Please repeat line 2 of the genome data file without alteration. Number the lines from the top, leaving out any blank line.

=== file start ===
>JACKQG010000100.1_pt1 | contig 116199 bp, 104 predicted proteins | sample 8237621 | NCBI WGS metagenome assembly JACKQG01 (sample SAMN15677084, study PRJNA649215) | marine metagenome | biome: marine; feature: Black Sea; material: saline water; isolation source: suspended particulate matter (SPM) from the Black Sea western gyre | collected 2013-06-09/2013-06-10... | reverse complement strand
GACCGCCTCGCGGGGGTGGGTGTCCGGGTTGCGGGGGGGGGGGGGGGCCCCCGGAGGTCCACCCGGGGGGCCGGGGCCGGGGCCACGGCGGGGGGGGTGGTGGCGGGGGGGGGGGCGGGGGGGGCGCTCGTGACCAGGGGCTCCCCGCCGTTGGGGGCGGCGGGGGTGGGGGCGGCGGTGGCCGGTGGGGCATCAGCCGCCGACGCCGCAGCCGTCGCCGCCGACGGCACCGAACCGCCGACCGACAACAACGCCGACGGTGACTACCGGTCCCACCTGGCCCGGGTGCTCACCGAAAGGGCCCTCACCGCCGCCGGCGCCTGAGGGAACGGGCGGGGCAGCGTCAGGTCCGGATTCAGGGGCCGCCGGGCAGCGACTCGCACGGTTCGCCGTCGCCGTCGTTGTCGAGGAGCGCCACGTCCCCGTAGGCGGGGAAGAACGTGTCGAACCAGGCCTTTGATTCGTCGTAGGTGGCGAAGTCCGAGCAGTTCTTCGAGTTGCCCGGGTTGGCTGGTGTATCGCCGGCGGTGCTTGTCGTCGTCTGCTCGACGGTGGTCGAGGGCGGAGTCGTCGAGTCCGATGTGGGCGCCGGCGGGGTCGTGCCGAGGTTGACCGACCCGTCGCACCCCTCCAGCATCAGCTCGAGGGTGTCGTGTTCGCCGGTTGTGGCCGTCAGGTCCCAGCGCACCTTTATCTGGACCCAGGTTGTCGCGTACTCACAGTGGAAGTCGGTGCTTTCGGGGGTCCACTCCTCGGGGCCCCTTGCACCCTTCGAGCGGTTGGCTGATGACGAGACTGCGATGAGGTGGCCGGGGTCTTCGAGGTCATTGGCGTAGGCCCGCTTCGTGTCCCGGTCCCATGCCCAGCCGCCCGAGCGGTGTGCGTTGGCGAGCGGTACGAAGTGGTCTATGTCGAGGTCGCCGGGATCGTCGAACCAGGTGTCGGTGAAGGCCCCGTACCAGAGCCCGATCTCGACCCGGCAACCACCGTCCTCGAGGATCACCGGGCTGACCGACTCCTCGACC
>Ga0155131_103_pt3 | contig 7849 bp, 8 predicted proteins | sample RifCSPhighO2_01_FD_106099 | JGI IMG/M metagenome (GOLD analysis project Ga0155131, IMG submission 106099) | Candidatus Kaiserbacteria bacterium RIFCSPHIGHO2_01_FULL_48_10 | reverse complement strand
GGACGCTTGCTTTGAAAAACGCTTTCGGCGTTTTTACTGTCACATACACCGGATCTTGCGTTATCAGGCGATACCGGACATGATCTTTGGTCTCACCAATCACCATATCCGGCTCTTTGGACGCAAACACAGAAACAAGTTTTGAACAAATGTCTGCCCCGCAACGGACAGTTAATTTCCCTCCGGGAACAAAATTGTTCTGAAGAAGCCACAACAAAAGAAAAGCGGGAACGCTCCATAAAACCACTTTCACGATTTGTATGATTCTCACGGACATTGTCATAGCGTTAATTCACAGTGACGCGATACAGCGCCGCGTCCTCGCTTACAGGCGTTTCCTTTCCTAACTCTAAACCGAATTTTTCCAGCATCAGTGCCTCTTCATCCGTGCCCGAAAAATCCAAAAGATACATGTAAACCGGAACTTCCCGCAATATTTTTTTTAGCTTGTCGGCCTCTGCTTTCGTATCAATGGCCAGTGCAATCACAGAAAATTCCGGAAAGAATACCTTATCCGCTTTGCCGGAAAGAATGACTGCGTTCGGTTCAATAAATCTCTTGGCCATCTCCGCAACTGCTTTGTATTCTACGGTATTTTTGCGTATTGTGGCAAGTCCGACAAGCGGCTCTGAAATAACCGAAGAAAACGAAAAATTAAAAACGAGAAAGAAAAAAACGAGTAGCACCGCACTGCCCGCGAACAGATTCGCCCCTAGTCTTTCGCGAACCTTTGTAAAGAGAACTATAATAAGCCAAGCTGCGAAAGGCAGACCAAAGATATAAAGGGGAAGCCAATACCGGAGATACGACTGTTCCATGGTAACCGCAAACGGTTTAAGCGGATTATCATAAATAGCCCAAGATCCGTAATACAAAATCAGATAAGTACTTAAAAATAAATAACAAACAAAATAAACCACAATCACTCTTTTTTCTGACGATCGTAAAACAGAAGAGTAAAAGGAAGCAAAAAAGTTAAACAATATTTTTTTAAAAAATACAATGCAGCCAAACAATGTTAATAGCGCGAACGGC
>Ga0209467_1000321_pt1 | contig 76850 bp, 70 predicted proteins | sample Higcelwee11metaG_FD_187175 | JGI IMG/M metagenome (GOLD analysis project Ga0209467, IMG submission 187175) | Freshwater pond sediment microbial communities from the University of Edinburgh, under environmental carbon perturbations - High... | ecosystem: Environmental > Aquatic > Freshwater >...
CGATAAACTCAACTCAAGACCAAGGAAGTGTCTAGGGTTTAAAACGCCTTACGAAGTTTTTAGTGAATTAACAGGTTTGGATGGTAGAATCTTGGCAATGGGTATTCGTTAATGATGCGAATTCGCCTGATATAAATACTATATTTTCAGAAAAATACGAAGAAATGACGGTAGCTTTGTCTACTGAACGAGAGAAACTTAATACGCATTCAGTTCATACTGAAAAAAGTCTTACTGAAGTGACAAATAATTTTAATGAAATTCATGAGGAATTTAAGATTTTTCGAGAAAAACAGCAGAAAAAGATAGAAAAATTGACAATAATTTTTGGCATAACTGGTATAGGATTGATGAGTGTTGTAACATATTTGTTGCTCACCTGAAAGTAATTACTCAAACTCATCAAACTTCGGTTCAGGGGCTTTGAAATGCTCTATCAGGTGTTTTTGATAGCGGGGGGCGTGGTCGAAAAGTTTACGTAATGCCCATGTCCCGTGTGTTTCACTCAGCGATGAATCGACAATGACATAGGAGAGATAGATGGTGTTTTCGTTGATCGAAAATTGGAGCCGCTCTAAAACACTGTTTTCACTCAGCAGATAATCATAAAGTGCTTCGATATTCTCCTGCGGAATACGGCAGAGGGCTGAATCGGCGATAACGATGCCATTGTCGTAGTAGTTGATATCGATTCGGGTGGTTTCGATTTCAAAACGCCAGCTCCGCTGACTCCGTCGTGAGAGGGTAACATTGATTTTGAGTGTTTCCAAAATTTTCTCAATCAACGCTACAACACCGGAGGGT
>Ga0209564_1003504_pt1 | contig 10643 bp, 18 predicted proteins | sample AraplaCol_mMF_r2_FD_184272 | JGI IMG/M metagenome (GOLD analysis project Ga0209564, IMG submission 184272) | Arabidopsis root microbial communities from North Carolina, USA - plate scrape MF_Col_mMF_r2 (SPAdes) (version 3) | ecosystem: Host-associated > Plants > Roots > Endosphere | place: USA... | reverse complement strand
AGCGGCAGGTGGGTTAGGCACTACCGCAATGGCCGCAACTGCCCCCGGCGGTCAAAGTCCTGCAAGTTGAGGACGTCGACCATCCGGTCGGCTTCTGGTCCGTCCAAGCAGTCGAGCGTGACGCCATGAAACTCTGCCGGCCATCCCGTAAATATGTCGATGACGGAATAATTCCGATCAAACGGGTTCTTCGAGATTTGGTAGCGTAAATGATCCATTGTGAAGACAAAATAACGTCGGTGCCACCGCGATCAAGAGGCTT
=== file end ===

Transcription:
GACCGCCTCGCGGGGGTGGGTGTCCGGGTTGCGGGGGGGGGGGGGGGCCCCCGGAGGTCCACCCGGGGGGCCGGGGCCGGGGCCACGGCGGGGGGGGTGGTGGCGGGGGGGGGGGCGGGGGGGGCGCTCGTGACCAGGGGCTCCCCGCCGTTGGGGGCGGCGGGGGTGGGGGCGGCGGTGGCCGGTGGGGCATCAGCCGCCGACGCCGCAGCCGTCGCCGCCGACGGCACCGAACCGCCGACCGACAACAACGCCGACGGTGACTACCGGTCCCACCTGGCCCGGGTGCTCACCGAAAGGGCCCTCACCGCCGCCGGCGCCTGAGGGAACGGGCGGGGCAGCGTCAGGTCCGGATTCAGGGGCCGCCGGGCAGCGACTCGCACGGTTCGCCGTCGCCGTCGTTGTCGAGGAGCGCCACGTCCCCGTAGGCGGGGAAGAACGTGTCGAACCAGGCCTTTGATTCGTCGTAGGTGGCGAAGTCCGAGCAGTTCTTCGAGTTGCCCGGGTTGGCTGGTGTATCGCCGGCGGTGCTTGTCGTCGTCTGCTCGACGGTGGTCGAGGGCGGAGTCGTCGAGTCCGATGTGGGCGCCGGCGGGGTCGTGCCGAGGTTGACCGACCCGTCGCACCCCTCCAGCATCAGCTCGAGGGTGTCGTGTTCGCCGGTTGTGGCCGTCAGGTCCCAGCGCACCTTTATCTGGACCCAGGTTGTCGCGTACTCACAGTGGAAGTCGGTGCTTTCGGGGGTCCACTCCTCGGGGCCCCTTGCACCCTTCGAGCGGTTGGCTGATGACGAGACTGCGATGAGGTGGCCGGGGTCTTCGAGGTCATTGGCGTAGGCCCGCTTCGTGTCCCGGTCCCATGCCCAGCCGCCCGAGCGGTGTGCGTTGGCGAGCGGTACGAAGTGGTCTATGTCGAGGTCGCCGGGATCGTCGAACCAGGTGTCGGTGAAGGCCCCGTACCAGAGCCCGATCTCGACCCGGCAACCACCGTCCTCGAGGATCACCGGGCTGACCGACTCCTCGACC